Jump to ContentJump to Main Navigation
Bellies, bowels and entrails in the eighteenth century$
Users without a subscription are not able to see the full content.

Rebecca Anne Barr, Sylvie Kleiman-Lafton, and Sophie Vasset

Print publication date: 2018

Print ISBN-13: 9781526127051

Published to Manchester Scholarship Online: January 2019

DOI: 10.7228/manchester/9781526127051.001.0001

Show Summary Details
Page of

PRINTED FROM MANCHESTER SCHOLARSHIP ONLINE (www.manchester.universitypressscholarship.com). (c) Copyright Manchester University Press, 2021. All Rights Reserved. An individual user may print out a PDF of a single chapter of a monograph in MSO for personal use.date: 27 September 2021

Rotund bellies and double chins: Hogarth’s bodies

Rotund bellies and double chins: Hogarth’s bodies

(p.252) 12 Rotund bellies and double chins: Hogarth’s bodies
Bellies, bowels and entrails in the eighteenth century

Frédéric Ogée

Manchester University Press

In his choice of subjects as in his painting technique, William Hogarth’s rendering of ‘life’ is remarkable for its tangible physicality. Be it for the materiality of its settings or for the variety of human characters, his pictures try to offer some kind of total ‘show’, with a view to representing Nature ‘as it is’ and in action, in opposition to the rarefied delusions of ‘high’ art which tended to show it as it ought to be, and ‘abstracted’. While some forms were certainly more ‘polite’ than others, a true representation of mankind had to allow for the presence of all its specimens. By composing ‘modern history paintings’ in which the most elegant forms converse with the plainest lines, Hogarth endowed variety with a new epistemological and aesthetic status that meant the inclusion of the ones and of ‘the others’. In all his pictures, it is always the human body which, from painful distortions to graceful curves, endows his art with its textural, formal and rhythmic qualities. Hogarthian beauty and grace, far from being abstract concepts, emerge as transient, “living”, physical phenomena, apprehended by the beholder through visual representations of the bodies’ natural and ‘peculiar’ movements.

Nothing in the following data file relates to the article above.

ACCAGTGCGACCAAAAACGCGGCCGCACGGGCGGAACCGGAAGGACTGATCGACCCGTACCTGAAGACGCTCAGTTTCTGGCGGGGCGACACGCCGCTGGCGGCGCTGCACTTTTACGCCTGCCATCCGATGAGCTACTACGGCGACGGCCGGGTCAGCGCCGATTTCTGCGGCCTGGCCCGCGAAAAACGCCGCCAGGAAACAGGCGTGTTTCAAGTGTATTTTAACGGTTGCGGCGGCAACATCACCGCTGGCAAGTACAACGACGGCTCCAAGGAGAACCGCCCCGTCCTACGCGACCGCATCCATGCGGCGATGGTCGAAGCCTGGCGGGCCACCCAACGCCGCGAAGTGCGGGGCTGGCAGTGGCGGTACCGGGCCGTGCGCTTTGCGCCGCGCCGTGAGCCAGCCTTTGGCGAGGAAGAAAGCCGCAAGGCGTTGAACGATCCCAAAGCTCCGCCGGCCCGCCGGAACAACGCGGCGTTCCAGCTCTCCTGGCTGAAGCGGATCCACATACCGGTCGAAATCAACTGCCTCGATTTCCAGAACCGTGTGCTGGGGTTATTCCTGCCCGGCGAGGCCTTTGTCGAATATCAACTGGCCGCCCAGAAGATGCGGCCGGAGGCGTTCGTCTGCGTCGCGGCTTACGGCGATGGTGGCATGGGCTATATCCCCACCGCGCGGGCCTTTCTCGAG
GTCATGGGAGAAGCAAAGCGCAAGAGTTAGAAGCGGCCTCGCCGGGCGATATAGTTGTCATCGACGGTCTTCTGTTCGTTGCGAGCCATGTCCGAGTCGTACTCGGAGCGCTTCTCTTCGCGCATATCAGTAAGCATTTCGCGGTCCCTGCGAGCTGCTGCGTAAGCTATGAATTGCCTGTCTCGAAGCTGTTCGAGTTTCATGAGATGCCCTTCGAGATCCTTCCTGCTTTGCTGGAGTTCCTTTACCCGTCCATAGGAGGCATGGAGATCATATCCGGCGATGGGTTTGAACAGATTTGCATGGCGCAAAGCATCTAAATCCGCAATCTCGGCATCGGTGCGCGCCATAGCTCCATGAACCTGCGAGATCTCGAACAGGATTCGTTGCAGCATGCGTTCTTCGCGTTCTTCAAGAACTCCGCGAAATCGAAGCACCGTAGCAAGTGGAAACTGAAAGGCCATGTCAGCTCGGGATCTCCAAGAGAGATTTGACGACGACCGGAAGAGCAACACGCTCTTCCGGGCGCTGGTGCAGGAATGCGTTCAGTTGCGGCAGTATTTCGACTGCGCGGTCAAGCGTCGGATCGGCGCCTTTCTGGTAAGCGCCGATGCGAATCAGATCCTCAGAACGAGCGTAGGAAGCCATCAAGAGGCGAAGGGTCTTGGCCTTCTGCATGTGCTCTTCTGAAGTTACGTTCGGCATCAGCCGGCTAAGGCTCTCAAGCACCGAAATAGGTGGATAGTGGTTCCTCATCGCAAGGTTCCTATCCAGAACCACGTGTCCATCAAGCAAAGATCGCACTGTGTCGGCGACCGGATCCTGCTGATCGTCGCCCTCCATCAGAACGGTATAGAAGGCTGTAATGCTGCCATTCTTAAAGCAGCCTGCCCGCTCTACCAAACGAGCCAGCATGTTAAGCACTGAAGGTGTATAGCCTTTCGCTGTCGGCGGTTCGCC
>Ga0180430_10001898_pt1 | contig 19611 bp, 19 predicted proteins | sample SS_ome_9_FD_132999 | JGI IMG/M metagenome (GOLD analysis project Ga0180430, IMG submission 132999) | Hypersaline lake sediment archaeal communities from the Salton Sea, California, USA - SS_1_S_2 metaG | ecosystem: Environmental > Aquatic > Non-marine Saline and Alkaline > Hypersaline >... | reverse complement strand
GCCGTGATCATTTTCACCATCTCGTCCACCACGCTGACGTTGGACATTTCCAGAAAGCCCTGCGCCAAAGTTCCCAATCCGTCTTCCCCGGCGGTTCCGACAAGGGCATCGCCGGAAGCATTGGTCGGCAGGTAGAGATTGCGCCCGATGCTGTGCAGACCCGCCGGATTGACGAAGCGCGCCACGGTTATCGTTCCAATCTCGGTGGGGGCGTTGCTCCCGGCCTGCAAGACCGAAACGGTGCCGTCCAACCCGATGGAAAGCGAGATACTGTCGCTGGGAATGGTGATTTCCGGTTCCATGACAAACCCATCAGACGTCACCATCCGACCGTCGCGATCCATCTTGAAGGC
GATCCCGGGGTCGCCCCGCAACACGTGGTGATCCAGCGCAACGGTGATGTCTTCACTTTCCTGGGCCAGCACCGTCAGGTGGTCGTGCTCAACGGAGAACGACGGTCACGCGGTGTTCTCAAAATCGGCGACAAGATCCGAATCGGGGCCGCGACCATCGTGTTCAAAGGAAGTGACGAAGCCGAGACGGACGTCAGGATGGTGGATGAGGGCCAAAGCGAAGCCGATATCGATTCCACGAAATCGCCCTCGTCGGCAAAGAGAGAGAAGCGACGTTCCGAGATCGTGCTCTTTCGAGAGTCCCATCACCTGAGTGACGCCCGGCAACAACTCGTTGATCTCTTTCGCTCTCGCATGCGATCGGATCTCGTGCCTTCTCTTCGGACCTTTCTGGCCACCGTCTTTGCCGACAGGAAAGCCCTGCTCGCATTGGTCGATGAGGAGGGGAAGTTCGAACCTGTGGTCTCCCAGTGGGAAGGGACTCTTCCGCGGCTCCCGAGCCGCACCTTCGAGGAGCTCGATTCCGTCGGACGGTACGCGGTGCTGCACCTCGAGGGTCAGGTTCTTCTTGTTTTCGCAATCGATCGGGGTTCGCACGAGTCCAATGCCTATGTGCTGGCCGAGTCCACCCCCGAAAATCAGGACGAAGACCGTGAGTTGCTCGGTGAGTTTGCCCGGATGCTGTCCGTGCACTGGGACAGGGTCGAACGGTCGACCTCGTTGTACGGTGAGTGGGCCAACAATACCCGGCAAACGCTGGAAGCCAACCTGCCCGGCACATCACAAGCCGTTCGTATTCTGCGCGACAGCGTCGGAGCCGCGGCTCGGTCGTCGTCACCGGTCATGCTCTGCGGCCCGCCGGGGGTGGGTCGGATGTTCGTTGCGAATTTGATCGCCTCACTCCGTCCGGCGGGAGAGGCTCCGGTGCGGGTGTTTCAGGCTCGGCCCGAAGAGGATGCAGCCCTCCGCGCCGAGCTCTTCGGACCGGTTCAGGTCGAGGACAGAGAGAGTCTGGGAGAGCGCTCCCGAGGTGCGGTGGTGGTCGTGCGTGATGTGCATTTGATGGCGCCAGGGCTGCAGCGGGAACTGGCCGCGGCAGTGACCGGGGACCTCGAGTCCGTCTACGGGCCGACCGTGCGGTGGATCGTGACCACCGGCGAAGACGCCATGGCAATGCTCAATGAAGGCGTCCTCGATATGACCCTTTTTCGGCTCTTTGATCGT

Keywords:   Hogarth, Nature, British Art, Beauty, Truth

Manchester Scholarship Online requires a subscription or purchase to access the full text of books within the service. Public users can however freely search the site and view the abstracts and keywords for each book and chapter.

Please, subscribe or login to access full text content.

If you think you should have access to this title, please contact your librarian.

To troubleshoot, please check our FAQs, and if you can't find the answer there, please contact us.